Essex County Council’s Trading Standards officers are warning Essex residents to be careful when buying replacement phone chargers after a spot check revealed one in three phone chargers tested failed to meet strict European rules.
One in five of the samples failed so badly that they posed a serious risk of injury to consumers. Product recalls and withdrawals are in progress as part of on-going enquiries.
Twenty mains plug-in phone chargers were tested by Essex County Council’s Trading Standards officers – focussing on unbranded chargers sold by independent phone and accessory shops and market traders.
The results have confirmed fears that unbranded replacement chargers for smartphones can pose the risk of electrocution and fire to users. As three out of the four serious failures were sold for iPhone and iPod devices Trading Standards officers are advising consumers to be wary if buying generic mains chargers for these products.
Poor internal wiring and shoddy engineering of the plug pins in the worst of the phone chargers means that in certain conditions they pose a risk of electrocution as well as of overheating and fire.
Prior to undertaking this survey Trading Standards in Essex had investigated a consumer’s phone charger that had overheated and started to burn. Safe plugs and chargers are constructed from flame retardant plastics that should not pose a serious risk of fire.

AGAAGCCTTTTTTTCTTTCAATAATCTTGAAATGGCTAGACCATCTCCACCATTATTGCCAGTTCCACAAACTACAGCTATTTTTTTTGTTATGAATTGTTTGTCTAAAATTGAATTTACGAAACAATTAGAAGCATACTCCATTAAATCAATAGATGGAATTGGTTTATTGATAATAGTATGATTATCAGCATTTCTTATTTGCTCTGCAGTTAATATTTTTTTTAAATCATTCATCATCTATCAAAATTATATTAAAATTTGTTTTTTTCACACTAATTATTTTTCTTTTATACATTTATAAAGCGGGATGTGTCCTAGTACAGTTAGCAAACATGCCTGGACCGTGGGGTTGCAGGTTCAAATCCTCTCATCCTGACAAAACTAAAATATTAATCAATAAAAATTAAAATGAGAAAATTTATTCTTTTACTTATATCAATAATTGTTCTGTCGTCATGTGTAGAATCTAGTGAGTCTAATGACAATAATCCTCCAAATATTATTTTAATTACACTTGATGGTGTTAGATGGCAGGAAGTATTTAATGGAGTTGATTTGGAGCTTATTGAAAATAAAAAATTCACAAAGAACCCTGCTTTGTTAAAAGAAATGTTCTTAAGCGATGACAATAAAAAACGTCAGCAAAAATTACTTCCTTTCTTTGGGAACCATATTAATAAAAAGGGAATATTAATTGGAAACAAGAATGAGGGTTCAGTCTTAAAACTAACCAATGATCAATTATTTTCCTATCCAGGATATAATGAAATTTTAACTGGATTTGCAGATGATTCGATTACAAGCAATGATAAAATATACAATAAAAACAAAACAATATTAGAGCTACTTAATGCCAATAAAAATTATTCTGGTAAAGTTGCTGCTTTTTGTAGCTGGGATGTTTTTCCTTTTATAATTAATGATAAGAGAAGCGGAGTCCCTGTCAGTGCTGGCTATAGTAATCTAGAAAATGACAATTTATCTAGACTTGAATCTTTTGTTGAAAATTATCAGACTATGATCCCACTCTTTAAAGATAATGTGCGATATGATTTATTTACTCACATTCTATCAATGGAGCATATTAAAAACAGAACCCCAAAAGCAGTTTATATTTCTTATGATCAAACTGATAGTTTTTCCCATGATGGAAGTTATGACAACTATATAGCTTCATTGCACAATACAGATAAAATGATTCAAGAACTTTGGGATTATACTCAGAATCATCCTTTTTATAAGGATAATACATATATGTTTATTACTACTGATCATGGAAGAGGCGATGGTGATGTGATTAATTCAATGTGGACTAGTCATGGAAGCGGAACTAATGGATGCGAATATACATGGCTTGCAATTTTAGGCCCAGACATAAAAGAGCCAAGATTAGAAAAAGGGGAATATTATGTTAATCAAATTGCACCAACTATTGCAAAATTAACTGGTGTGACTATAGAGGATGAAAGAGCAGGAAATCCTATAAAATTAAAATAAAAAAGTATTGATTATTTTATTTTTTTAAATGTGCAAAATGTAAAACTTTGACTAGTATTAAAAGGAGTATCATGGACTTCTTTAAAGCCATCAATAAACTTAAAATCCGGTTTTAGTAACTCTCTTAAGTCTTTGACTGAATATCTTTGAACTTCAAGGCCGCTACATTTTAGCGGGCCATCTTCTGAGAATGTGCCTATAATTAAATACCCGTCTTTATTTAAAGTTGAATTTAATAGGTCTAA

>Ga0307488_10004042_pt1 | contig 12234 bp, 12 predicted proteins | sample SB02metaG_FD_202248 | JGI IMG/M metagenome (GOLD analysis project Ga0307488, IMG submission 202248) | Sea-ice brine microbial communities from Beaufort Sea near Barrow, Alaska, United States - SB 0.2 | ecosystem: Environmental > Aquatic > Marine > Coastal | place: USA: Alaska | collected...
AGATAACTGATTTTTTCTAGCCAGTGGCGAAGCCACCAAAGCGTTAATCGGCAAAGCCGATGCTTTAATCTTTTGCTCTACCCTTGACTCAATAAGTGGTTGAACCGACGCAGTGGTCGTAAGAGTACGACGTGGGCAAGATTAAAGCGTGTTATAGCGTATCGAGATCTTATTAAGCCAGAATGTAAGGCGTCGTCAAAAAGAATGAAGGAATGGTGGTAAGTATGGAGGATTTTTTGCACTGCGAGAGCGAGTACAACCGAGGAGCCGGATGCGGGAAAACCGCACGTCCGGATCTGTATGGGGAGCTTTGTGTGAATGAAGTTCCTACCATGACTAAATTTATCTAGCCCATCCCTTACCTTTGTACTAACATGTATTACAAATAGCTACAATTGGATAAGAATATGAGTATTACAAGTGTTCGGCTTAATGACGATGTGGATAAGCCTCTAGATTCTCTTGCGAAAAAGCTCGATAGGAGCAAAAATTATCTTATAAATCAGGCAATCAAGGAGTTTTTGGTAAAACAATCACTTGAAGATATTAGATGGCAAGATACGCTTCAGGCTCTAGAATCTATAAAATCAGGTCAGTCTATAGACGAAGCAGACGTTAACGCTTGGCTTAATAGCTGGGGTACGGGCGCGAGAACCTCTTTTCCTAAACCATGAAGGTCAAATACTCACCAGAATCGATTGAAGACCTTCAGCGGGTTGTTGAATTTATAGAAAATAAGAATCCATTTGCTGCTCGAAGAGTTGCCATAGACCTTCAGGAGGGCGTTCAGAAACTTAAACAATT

Another issue identified by Trading Standards was the lack of traceability of many of the phone chargers tested. Six of the seven chargers that failed the laboratory tests gave no name and address of the importer for consumers or officials to get back to. These products should all come with printed details of the responsible person in Europe.
Essex County Councillor Roger Walters, Member with responsibility for Trading Standards, said: “Local trading standards officers do their best to keep the residents of Essex safe through market surveillance and use of intelligence. Advice is provided to Essex importers and manufacturers, but our officers cannot be everywhere, and consumers must be vigilant when buying this type of unbranded plug-in charger.
“This survey shows that for these products price is not always a definitive guide as to safety, and nor is place of purchase, but replacement smartphone chargers can be high risk, as can products with no name and address. If people have any concerns they should contact Trading Standards via 08454 04 05 06.”
Station Officer David Hadjicostas, Essex County Fire and Rescue Service Fire Investigation Manager, said: “Our crews have all too often seen the misery and loss caused by fires in the home. Electrical faults are a major cause of fires in the home and buying cheap, unbranded chargers do provide a viable source of ignition when they catastrophically fail, mostly in people’s homes and often overnight when the development of the fire can go undetected.
“Our advice is to make sure that when you buy something like a phone charger it is from a reliable and trusted source and that it carries the correct safety markings, it is simply not worth the risk just to save a few pounds.”
As well as investigating the source of the unsafe chargers, Trading Standards will be sharing information about these dangerous products with enforcers across the UK and Europe.